Skene, an avowed Evangelical, argued that, since the Scottish Episcopal Church’s General Synod of 1863 had established the English Book of Common Prayer as the primary authority for the Church’s worship and the Scottish Episcopal Church had adopted the Church of England’s Thirty Nine Articles as a doctrinal yardstick, for St Vincent’s to remain outside that church could no longer be justified.
Talon retired in 1888 after twenty-one years of service to St Vincent’s. The next two incumbents, Thomas Brackenbury and Percival Hulbert, were both English imports with no previous experience of Scotland. They were followed, in 1907-16, by two Canadians, one of whom had served a brief curacy in Edinburgh at St Paul’s, York Place. By then there had been established a pattern of worship at St Vincent’s which was to continue until the chapel was acquired by the Order of St Lazarus in 1971.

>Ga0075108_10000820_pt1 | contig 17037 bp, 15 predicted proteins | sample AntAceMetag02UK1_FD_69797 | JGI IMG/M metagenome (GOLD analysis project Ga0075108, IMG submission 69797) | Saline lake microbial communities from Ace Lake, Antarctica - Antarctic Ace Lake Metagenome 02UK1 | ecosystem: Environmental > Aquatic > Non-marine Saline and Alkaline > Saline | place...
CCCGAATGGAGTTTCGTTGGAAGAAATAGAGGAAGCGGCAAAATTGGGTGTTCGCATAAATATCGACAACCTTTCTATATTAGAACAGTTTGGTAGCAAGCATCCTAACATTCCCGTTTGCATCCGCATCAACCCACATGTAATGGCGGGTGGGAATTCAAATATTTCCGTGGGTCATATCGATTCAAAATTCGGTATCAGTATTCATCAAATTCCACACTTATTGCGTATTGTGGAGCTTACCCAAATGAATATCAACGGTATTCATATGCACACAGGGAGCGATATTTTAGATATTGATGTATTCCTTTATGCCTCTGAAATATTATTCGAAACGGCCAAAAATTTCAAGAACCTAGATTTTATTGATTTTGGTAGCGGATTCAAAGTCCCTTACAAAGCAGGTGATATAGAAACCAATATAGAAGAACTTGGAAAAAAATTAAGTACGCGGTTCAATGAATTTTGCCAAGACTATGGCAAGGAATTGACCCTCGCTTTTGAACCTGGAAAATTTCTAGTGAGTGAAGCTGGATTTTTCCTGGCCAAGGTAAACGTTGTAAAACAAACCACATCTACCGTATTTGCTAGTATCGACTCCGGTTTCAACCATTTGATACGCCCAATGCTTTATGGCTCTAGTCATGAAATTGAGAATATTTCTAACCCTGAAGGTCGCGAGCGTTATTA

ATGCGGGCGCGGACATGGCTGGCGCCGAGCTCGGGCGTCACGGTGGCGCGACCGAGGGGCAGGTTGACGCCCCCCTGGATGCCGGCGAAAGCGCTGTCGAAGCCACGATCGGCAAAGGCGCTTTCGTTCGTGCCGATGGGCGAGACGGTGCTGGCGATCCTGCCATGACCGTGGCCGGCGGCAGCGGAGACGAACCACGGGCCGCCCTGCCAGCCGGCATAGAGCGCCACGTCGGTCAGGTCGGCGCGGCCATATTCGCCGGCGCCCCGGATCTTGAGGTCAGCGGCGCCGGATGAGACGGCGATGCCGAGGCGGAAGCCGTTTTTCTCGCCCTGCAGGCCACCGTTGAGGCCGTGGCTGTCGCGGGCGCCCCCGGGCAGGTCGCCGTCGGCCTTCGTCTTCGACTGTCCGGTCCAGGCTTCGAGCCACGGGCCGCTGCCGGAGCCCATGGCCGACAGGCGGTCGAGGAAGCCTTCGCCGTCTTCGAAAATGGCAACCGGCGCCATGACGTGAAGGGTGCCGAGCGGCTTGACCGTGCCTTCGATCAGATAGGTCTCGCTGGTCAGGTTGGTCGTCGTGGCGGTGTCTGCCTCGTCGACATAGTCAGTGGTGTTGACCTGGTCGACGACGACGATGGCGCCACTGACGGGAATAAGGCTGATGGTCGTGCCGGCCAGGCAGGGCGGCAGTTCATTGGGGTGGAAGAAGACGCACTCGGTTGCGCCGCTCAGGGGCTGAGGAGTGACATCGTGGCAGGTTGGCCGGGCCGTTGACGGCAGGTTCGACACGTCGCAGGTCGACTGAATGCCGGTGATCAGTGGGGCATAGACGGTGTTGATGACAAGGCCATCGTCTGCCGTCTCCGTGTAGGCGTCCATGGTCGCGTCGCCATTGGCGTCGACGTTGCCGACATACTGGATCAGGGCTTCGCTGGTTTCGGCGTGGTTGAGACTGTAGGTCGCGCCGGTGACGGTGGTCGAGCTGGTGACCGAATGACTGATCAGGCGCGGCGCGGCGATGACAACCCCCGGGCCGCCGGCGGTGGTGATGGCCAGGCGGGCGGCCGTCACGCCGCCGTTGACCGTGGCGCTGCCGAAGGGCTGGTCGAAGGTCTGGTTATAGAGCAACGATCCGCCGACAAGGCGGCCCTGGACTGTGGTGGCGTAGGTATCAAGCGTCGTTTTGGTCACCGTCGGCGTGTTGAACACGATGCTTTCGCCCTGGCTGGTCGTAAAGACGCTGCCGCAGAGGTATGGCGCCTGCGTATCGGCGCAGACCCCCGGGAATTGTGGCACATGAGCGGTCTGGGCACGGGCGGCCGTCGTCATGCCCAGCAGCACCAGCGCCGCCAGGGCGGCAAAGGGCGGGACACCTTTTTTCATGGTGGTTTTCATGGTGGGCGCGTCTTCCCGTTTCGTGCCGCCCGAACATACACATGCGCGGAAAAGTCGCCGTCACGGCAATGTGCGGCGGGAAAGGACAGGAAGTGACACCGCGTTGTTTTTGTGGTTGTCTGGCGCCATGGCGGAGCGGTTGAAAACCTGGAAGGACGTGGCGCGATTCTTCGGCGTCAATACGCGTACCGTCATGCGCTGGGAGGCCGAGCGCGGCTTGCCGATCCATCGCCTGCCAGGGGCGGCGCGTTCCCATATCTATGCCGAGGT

Celebrations of Holy Communion were held at 8 (or 8.15) a.m. and 12 noon, Sung Matins at 11 a.m. and Evensong at 6.30 p.m. There was a surpliced choir but eucharistic vestments were not worn by the clergy. The longest-serving (1917-34) of the 20th century incumbents was Alexander Ewing who, after serving curacies and teaching at preparatory schools in England, had come to Glasgow in 1914 as curate to St Silas’ English Church before joining the Scottish Episcopal Church as a curate at St John’s, Princes Street.
His successor, Charles Mason, had been an undergraduate at Edinburgh University but trained for the priesthood at the Anglo-Catholic St Stephen’s House, Oxford, served a curacy in London and then spent over twenty years in India and Aden. After his death in 1943, St Vincent’s acquired its first wholly Scottish incumbent in George Gunn, who had trained at Edinburgh Theological College and served curacies in the Glasgow diocese. However, he left after four years to take charge of New Pitsligo and, later, St Luke’s, Dundee, both churches higher than St Vincent’s in their churchmanship and, perhaps, closer to his own.